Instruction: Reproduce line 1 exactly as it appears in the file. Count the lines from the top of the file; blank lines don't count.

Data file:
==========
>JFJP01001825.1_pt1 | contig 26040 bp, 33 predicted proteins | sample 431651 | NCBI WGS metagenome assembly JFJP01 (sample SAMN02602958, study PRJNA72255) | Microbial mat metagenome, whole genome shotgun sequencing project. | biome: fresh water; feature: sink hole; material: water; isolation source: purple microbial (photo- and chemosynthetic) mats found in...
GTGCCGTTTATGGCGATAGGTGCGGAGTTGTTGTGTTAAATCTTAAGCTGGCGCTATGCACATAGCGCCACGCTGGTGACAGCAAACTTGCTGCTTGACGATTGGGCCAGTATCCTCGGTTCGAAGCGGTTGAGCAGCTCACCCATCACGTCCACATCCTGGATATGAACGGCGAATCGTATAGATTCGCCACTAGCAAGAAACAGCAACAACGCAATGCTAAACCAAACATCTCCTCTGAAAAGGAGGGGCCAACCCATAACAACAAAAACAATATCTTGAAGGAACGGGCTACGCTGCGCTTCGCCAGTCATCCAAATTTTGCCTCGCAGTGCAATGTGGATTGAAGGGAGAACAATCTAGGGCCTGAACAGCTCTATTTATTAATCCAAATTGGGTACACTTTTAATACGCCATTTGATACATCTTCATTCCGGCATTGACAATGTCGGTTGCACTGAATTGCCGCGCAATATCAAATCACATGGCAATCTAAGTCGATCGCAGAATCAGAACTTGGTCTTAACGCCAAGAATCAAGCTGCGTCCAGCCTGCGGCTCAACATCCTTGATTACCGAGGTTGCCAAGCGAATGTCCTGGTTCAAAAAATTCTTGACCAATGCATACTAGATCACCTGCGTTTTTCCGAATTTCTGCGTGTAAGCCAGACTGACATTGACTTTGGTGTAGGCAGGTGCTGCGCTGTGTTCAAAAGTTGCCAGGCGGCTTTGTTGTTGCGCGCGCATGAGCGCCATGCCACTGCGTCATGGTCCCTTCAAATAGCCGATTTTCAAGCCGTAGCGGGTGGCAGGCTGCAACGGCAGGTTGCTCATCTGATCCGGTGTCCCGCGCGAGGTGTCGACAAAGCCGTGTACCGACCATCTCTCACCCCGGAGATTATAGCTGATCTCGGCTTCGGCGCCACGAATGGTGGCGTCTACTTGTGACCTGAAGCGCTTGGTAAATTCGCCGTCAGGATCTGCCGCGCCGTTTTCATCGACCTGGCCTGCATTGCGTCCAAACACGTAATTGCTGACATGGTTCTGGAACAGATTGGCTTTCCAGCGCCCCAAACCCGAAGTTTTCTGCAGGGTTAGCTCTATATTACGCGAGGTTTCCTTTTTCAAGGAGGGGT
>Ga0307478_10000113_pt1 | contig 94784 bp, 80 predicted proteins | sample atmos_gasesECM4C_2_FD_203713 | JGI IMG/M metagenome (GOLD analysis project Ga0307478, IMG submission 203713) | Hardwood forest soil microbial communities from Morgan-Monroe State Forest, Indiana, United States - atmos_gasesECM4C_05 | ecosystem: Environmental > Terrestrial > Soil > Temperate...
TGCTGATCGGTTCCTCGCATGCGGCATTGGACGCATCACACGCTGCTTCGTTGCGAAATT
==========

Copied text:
>JFJP01001825.1_pt1 | contig 26040 bp, 33 predicted proteins | sample 431651 | NCBI WGS metagenome assembly JFJP01 (sample SAMN02602958, study PRJNA72255) | Microbial mat metagenome, whole genome shotgun sequencing project. | biome: fresh water; feature: sink hole; material: water; isolation source: purple microbial (photo- and chemosynthetic) mats found in...